The annual Lions’ Club Carnival always came to Norman in late April.
It was tucked way back in the grotty, southwest corner of Main Street and the railroad tracks, and it must have attracted a million kids every year.
Music and laughter and squeals of glee filled the air, along with the smells of cotton candy and something, undefinable, and really gross. More on that later.
I loved the carnival. And I must have spent at least $900 there between the ages of 9-12.
All in nickels.
You pitched nickels to win incredible glassware that you could give to your Mom to atone for your sins (like having spent $900 at the carnival).
The tiny root beer mugs, about the size of a shot glass, were pretty neat. But winning the super cool goblets was our prime objective.
I took nickel-tossing seriously. I practiced at home the week before the carnival, using goblets I’d won the previous year. And, over the years, I had carefully studied the older guys who won the most prizes.
I had discovered that there were three primary techniques to pitching nickels.
- “Free Throw Guys” acted like they were at the foul line in basketball. They’d aim for the back of the goblet, and hope it would ricochet around the thick glass but stay inside.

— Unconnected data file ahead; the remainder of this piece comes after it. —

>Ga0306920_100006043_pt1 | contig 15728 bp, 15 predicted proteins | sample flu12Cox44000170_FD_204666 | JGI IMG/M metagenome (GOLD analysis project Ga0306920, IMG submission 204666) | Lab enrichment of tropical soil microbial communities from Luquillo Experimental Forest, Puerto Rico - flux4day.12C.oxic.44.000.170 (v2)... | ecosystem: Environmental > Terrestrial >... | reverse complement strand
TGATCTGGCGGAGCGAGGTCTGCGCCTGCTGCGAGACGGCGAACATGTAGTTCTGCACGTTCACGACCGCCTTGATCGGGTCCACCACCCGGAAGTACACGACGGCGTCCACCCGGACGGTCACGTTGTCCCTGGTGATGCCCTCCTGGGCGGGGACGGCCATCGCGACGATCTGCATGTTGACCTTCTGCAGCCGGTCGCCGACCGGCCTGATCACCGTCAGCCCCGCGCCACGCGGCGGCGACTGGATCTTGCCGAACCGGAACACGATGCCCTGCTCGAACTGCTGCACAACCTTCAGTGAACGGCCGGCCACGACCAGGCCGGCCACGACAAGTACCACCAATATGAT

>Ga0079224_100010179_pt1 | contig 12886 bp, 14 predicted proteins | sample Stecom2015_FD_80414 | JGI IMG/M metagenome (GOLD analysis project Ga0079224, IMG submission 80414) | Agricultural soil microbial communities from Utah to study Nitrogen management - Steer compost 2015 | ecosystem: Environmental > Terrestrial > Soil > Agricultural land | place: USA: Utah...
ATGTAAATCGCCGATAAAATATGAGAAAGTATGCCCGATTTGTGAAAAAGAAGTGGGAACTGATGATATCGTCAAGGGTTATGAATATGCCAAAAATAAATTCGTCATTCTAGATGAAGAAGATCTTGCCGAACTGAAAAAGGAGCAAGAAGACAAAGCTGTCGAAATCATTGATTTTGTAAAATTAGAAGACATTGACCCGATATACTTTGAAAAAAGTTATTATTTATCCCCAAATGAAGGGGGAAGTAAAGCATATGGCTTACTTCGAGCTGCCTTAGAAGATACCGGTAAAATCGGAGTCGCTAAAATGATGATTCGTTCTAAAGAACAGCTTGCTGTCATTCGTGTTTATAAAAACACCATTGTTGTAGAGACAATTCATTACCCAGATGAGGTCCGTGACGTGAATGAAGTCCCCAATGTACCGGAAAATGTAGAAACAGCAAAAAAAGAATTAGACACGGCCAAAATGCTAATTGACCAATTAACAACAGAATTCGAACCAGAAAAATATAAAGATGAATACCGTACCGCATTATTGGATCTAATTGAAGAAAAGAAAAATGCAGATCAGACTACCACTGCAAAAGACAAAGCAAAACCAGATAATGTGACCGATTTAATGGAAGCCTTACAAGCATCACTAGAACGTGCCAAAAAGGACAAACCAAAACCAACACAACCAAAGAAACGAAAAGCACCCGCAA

- “Layup Guys” reached out as far as they could get away with, nickel resting on two fingers, then they’d gently flip it like an underhand layup.
- “Buckshot Guys” were total gangsters. They’d illegally chuck a whole fistful of nickels at the same time.
The Buckshot Guys almost always got disqualified. And nobody but Garfield Heard had a soft enough touch to win using the Free Throw method.
So I was a committed Underhand Layup Guy. In a good year, I could bring home two or three goblets before I’d blown all my money.
And my Mom would be absolutely thrilled as she tried to jam them into the Special Goblet Cabinet that, oddly, was only used when my best friend Steve and I made our killer root beer floats.
As I mentioned earlier, the sounds from the carnival were happy ones. The smells, not so much.
We always wondered what that particularly awful smell was, and why it got worse toward the end the carnival.
We thought that it must be the bubonic plague, but one year some older guys told us what it really was.
They said the smell came from way back by the converging railroads tracks, where a hobo had been run over a few days earlier by a train.
One guy swore he’d seen the body and that it was still there. The police said they couldn’t move it until after the carnival.
I thought that was the dumbest story I’d ever heard, and I didn’t believe it for a minute.
But you can bet that I told the story to every kid I knew. Because it might have been true.
And, c’mon, how often did a kid get to tell a story about a dead hobo on the railroad tracks?
(From: “Memories of an Okie Boomer; Growing up in Norman in the 60s and 70s”. Available on Amazon in paperback and Kindle.)
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